Crossbow Reviews – Sighting A Crossbow Scope

Crossbow Reviews are only as good as the accuracy of the crossbow scope. For new crossbow users, it can be a bit confusing to figure out how to adjust the scope by looking at where the practice shots end up compared to where you aimed. The video below is a great demonstration of how efficient you can be when sighting a scope when you have some experience.

Crossbow scopes come in four types that differ by how the target markers look and how they are used. Optical scopes provide a cross hatch when you look through the scope. You aim where the lines intersect at your target.

Multi-reticule optical scopes provide a way to estimate range by providing fine lines through the cross hatch. Red-dot and multi-red dot scopes are the same as the optical and multi-reticule optical scopes but instead of the cross hatch, you have a red dot that you aim at the target.

Regardless of the scope you have, adjustments are made the same way. The adjustment to move the scope left and right are on the side of the scope. The adjustment to move the scope up and down are on the top of the scope.

In order to get the most accurate reading from your scope, use a relatively short distance for practice shots, such as 10 yards. This way you avoid any trajectory effects of the arrow during flight, so the way the arrow shoots at this distance is more or less a straight line and a better representation of where the scope is aiming.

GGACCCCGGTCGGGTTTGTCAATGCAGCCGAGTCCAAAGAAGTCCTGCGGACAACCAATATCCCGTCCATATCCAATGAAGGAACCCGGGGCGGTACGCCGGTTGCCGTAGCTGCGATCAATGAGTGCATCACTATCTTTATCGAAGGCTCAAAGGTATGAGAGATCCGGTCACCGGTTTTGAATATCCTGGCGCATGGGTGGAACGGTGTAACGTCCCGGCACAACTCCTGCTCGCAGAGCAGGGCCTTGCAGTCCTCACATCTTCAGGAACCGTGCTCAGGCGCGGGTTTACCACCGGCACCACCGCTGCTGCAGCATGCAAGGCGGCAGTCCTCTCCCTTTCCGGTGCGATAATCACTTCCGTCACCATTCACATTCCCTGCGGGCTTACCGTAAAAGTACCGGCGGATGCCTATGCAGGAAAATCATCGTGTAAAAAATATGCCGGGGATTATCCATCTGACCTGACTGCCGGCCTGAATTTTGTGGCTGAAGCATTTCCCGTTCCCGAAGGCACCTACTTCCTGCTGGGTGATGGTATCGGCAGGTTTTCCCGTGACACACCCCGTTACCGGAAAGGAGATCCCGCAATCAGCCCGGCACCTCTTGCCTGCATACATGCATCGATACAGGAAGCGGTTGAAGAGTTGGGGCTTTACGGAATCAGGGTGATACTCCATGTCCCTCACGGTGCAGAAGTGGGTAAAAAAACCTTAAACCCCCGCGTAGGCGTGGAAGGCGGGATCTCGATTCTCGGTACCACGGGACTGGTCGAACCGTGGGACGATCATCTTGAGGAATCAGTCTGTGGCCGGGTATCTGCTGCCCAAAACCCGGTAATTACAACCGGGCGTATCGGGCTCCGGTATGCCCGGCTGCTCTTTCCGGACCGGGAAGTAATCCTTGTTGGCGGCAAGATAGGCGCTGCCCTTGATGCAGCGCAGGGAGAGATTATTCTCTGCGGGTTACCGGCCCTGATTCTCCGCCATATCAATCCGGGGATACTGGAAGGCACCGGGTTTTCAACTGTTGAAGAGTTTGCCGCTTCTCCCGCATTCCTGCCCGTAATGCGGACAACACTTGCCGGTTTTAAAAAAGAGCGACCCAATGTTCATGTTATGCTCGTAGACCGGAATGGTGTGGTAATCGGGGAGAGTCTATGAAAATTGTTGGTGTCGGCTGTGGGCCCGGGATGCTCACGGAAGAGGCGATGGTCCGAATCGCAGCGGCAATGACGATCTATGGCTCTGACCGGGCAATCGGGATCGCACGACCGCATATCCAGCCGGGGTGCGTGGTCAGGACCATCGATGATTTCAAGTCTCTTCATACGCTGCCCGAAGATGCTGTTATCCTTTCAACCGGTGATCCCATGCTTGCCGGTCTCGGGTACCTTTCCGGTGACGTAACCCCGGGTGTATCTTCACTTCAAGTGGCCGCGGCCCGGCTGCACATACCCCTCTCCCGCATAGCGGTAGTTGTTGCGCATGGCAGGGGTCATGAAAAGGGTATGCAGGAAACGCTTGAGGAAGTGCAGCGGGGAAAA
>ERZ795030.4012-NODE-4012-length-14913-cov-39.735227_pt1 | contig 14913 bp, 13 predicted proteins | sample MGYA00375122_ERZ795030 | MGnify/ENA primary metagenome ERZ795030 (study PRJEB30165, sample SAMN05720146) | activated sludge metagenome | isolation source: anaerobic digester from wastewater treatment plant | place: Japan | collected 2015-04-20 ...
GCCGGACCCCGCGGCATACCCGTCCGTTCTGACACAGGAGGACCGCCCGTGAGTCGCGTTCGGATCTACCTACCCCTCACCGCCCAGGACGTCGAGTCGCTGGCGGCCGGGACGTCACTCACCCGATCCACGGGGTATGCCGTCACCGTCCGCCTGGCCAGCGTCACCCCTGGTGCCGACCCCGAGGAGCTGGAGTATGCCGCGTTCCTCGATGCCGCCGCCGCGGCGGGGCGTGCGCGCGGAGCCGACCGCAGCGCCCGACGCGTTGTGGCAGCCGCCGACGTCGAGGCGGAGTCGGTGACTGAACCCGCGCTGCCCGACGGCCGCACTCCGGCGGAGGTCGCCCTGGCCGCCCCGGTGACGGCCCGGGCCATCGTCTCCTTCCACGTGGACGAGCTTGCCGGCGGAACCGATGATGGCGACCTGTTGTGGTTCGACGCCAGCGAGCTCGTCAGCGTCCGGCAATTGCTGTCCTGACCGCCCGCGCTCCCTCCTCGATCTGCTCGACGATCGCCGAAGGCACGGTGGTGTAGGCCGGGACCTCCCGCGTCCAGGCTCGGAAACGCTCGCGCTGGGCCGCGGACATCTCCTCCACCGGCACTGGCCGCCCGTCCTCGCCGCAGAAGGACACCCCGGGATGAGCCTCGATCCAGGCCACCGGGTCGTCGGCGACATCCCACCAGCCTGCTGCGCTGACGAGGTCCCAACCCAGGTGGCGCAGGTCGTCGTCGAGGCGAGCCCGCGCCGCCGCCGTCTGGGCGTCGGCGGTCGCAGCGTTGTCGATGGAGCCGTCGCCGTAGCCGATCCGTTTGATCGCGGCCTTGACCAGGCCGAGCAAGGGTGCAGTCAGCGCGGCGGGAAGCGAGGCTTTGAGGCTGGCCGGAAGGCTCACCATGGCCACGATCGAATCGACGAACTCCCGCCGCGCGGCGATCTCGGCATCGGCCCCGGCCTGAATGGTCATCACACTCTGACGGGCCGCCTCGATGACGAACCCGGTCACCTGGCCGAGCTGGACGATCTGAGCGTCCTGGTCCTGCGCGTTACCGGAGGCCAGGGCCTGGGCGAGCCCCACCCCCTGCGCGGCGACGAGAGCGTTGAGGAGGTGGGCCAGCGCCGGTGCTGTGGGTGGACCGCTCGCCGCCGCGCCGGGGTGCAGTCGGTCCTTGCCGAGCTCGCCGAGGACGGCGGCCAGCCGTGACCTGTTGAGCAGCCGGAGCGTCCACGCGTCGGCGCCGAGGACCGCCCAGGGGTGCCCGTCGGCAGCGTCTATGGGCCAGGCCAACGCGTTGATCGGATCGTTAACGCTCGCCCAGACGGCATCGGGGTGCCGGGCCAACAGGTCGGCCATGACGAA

Once you have adjusted the scope to consistently hit the target at 10 yards, move out to 20 yards and do the same thing. Except this time, your goal is to shoot a few arrows that are no more than a few inches away from each other.

Check out a scope in action. This video was filmed using a scope cam so you are seeing exactly what the hunter is seeing.

If you are using a multi-reticule or multi-red dot scope, line up the top dot or reticle with a base distance of your choice. With every subsequent line or dot, it will indicate it is another 10 yards away. With single red dot or optical scopes, you can still do the same thing, but you will need to know how many adjustment clicks you’ll need to make to compensate for the distance. With some experience you may even be able to eyeball it, aiming just above the target to compensate the longer trajectory dip the arrow will make.

The Crossbow Reviews team love the multi-reticule and multi-dot scopes. It just makes things easier when you come across game animals at varying distances away from where you are shooting from.